Jobs jobs jobs seem to be coming up in every discussion lately around Napa, from creating jobs in the 2nd District Supervisor race, to the kind of jobs a potential Starbucks downtown will create, to how jobs affect traffic and land use patterns. Jobs are a central issue on many fronts, and on top of that unemployment is the issue of the day.
It would therefore behoove us to take a closer look at what we can learn about jobs in Napa and what impact that pattern has on our future here together. I have yet to see a comprehensive analysis of the data that speaks directly to the concerns of the community.
The government puts out all kinds of charts and data on employment, so much that it is difficult to sort through it all and reach some kind of useful analysis. There are also local officials observations that help fill in some of the data gaps, although they have to be considered at least somewhat anecdotal.
Complicating the whole situation is that there are two kinds of employment/unemployment, civilian, which means people who live in Napa but may work elsewhere, and industrial, which means jobs located at addresses in Napa. When they tell us the unemployment rate is 9 percent, they mean civilian unemployment, which may include a thousand people working in San Jose who happen to live in Napa. Knowing that fact can lead to very different conclusions for future planning.
In fact anecdotal bits of data from local officials are that much of the unemployment in Napa is just that, people who live in American Canyon who work south, especially in San Jose. A second anecdotal story is that a big chunk of our unemployment came from one company, Cultured Stone, which at one time had as many as a thousand employees but due to the big downturn in construction shrank considerably.
Government data would tend to support that theory, that much of the unemployment in Napa are those working in other counties who live here.
At one point at the height of the recession unemployment in American Canyon was
close to 17 percent, while the county as a whole was around 10 percent, probably mostly due to that.
Looking at this California Employment Development Department (EDD) chart, a couple of interesting data points stand out.
The first is that total employment in Napa has been about the same over the last decade or so, in 2001 there were 67, 900 people employed who lived in Napa, with a total labor force of 70,400.
In 2011, ten years later, there were a total of 69,600 people employed yet the total labor force was 76,500, a much bigger increase than the total employed. And that is not the result of unemployment, in 2006 near the height of the good economy total employment was 69,100, less than last year.
It appears that the number of jobs generated by Napa businesses has held remarkably steady. Certainly there have been some job losses here, but much of the unemployment percentage is from out of town workers who live here.
Looking at other EDD data, we see that between January of 2007 and January of 2011, 2600 construction and manufacturing workers lost their jobs, while hospitality added 900 workers in the same time period. Summarizing a lot of data, including the article Napa County unemployment rises in January, it is also clear that the other trend in Napa is we are moving away from industrial/construction employment toward hospitality.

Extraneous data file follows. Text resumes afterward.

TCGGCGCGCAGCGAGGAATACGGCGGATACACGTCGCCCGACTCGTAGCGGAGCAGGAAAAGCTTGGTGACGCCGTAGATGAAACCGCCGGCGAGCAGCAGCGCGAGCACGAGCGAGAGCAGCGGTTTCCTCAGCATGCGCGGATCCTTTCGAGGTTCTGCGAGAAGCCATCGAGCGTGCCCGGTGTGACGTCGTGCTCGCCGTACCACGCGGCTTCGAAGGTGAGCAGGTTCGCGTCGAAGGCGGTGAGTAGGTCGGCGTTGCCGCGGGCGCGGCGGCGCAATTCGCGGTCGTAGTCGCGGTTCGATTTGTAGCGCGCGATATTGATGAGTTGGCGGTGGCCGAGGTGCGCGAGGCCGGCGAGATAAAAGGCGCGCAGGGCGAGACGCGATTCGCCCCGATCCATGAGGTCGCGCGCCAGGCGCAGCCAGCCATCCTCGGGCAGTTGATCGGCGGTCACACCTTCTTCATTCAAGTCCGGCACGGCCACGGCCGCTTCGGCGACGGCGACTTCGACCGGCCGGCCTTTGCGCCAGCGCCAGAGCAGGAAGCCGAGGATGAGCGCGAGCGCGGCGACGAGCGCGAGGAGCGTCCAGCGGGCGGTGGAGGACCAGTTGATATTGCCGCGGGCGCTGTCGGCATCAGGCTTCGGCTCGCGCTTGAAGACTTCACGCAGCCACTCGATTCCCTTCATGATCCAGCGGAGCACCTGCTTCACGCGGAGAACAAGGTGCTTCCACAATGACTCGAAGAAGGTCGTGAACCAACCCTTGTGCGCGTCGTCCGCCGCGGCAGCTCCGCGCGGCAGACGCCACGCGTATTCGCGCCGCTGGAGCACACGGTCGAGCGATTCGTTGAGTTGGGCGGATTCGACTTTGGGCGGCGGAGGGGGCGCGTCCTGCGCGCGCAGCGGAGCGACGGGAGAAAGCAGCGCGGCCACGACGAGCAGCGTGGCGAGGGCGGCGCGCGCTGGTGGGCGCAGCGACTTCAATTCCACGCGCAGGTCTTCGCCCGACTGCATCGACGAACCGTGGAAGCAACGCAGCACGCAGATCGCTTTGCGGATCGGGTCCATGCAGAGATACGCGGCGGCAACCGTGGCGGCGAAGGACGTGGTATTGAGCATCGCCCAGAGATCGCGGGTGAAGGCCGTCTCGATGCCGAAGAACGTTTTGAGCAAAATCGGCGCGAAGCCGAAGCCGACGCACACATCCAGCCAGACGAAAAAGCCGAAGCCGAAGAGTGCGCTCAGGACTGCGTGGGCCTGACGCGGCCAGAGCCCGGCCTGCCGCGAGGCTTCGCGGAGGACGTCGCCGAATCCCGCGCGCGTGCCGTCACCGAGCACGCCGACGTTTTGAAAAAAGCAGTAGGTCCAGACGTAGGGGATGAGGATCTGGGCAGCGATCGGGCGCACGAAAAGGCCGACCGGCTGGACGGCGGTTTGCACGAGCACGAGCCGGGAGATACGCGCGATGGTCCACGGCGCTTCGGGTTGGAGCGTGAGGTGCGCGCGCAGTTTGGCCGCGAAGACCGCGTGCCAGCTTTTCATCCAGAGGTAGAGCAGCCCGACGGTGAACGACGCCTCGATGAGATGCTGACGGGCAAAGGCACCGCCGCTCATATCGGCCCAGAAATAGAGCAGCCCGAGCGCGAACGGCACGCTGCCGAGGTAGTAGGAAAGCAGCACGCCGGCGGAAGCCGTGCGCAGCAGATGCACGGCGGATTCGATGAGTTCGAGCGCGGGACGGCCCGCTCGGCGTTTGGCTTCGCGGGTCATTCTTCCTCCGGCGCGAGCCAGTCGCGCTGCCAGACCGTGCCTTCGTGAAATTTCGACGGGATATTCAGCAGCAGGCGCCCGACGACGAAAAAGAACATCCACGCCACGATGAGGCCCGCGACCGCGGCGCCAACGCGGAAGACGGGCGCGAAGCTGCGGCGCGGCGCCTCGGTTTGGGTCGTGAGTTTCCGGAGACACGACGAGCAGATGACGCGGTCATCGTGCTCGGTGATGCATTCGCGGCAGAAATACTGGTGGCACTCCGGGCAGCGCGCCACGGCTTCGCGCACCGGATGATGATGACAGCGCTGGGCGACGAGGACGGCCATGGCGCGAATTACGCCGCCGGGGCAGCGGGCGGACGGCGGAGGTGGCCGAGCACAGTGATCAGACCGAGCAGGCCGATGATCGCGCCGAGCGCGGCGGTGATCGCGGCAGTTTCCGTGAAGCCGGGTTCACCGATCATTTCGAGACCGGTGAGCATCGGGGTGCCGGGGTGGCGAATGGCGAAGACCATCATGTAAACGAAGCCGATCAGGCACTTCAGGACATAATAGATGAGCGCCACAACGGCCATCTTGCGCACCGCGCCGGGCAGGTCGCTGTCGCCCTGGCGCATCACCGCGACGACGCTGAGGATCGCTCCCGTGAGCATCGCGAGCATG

What is changing in Napa is the nature of the jobs, the trend is that we are losing better paying jobs like construction and industrial positions, and replacing them with hospitality positions which don't pay as well. This is in turn exacerbating both the affordable housing problem and traffic during rush hour.
Right now all the numbers are relatively small, and right now we have a lot of options to shape how we want the future to go. If, for example, we double the number of hotel rooms and build out Napa Pipe to house lower wage hospitality workers, our options become reduced. In other words, that becomes more the path we have decided to pursue, the more we pursue it.
Is that really the path we want to take? It is the path with the least resistance. The government likes the TOT taxes from hotels and businesses like the tourist traffic.
The other path is to hold out for more industrial positions and limit the amount of tourism. Understanding that a lot of the pressure to create jobs is actually about people who moved here and don't work here helps alleviate some of that pressure. When they get re-employed they are likely to continue to work outside the county.
We are being told by some that we don't have that choice, that it is not possible because of the nature of the evolving global economy to create manufacturing jobs anymore and that we should just accept our fate as only being able to have a tourist economy. I reject that because America and Napa are never going to be as wealthy as we were if we settle for that, and I believe that manufacturing and higher paid employment will come back to Napa and America as well, but it may take a while. But why give up our options in advance?
Moreover, for us to save our agricultural economy we need to have as small an urban footprint as possible--farming takes up a lot of land. When we create tourism jobs many get filled by people who don't live here who have to drive in. It's not black and white, but generally we are not really reducing employment for other Napans when we do that. Creating fewer jobs that are higher wage is a much better approach for Napa.